So Bakst’s paper is likely to trigger debate around Marx anew. Baksi in a communication stressed that Marx was ‘irreligious but not anti-religion’. Marx came to learn Buddha’s thoughts from one of books by an intimate friend Carl (Karl) Friedrich Koeppen (Köppen) –‘Die Religion des Buddha, 2 Bde. Erster Band. Die Religion des Buddha nd ihre Entstehung’. But ‘Marx’s personal copies of these books appear to be lost; they are not yet indicated in the reconstructed catalog of the on-going publication of complete works, letters, notes etc (original) of Marx and Engels (MEGA2), at the International Institute of Social History, University of Amsterdam.
The paper is of relevance to scholars and perceptive readers of South East Asian region including Vietnam where many currents of Buddhism and Marxism have converged for many years from many directions and made grounds for ‘some unique opportunities for the future emergence of scientific investigations on the teachings of Siddhārtha Gautam Buddha and those of Karl Marx from within the contemporary societies there’, Baksi envisions.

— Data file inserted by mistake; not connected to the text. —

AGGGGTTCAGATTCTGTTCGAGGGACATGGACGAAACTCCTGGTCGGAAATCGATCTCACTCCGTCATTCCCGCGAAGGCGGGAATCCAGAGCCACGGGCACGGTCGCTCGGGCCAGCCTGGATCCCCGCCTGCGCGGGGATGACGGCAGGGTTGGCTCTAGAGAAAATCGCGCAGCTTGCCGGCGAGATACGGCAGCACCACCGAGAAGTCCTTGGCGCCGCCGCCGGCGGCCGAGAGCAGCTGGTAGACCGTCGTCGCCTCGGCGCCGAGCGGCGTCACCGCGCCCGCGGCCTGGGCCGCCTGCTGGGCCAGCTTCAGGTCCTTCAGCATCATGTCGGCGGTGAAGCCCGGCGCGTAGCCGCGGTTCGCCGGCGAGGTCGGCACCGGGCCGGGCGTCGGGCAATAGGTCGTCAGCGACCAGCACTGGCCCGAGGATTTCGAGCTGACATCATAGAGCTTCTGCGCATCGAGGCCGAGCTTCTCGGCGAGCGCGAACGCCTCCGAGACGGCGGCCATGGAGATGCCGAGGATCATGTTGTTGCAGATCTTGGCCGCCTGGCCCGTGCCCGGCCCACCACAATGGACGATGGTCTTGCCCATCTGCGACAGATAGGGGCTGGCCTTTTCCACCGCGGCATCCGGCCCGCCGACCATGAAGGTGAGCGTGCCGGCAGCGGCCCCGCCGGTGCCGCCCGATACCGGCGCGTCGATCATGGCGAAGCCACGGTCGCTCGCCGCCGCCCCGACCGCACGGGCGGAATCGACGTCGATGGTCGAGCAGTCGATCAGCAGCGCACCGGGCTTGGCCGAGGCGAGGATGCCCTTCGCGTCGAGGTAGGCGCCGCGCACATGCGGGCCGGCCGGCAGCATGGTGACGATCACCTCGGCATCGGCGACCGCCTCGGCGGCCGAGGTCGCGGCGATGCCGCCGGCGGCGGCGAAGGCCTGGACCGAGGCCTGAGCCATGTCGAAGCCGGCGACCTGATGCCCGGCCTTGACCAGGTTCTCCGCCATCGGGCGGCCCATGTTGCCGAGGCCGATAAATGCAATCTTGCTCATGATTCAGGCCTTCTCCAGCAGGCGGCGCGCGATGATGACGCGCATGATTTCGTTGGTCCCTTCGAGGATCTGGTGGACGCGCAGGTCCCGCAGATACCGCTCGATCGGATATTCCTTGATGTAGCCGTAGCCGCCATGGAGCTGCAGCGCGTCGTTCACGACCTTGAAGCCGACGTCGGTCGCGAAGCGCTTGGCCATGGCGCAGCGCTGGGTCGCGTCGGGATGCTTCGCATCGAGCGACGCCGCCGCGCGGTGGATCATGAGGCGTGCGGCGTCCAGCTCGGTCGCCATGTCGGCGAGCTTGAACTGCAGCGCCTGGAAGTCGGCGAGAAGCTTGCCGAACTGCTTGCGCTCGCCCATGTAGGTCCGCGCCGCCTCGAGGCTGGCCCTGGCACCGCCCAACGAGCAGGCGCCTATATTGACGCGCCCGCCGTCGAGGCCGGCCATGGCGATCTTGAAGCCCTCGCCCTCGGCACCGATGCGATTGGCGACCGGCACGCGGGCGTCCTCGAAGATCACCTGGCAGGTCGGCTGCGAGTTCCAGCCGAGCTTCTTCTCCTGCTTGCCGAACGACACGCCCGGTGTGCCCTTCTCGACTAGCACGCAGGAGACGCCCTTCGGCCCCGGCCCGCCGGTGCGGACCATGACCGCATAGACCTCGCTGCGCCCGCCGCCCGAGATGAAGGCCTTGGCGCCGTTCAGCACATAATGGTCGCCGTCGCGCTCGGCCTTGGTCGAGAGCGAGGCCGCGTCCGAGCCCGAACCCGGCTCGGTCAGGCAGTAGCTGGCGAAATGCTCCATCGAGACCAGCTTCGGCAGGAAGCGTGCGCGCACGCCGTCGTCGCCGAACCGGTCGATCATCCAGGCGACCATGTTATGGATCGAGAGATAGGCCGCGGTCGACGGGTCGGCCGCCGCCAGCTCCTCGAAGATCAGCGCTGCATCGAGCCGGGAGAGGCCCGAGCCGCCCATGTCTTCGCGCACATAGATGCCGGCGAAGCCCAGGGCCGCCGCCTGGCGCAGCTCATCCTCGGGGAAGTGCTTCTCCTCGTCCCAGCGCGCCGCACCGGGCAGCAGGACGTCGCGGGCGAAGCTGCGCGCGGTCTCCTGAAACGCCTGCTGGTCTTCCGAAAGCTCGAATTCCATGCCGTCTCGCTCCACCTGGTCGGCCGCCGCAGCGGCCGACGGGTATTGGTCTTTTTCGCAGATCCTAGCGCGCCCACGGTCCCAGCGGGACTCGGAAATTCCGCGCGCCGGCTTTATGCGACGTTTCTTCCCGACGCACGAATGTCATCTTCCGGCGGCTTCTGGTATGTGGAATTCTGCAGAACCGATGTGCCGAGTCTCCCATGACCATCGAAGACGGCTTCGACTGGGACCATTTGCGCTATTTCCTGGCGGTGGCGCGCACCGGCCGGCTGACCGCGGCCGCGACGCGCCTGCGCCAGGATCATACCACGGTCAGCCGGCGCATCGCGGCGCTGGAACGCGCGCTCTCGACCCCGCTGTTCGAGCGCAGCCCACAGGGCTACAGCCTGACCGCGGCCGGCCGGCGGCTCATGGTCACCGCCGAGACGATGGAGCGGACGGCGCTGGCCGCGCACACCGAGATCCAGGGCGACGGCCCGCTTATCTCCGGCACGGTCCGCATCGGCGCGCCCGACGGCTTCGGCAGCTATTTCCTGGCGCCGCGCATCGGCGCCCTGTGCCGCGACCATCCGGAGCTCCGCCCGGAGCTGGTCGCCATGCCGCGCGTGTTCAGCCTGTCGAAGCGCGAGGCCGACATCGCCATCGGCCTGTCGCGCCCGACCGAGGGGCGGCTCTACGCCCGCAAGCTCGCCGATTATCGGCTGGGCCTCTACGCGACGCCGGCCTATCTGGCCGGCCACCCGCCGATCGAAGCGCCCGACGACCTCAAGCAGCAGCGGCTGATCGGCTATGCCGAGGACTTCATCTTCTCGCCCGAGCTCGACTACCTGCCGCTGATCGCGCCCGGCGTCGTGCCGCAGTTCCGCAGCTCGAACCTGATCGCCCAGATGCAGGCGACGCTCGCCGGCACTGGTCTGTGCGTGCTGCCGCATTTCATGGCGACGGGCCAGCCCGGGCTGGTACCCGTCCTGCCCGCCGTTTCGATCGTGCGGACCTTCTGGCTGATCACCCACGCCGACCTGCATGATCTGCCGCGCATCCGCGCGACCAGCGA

Over 100 papers are scheduled to be presented at the two-day brainstorming conference where Marx and Marx related topics will come under discussion but the papers cover a wide range focusing on the major social issues .. Well known scholars such as Peter Hudis (‘Pathways to social development: Rosa Luxemburg’s studies on the anthropology and sociology of imperialism’) and Marcello Musto (‘A Reappraisal of Marx’s ethnological notebooks) will be participating. .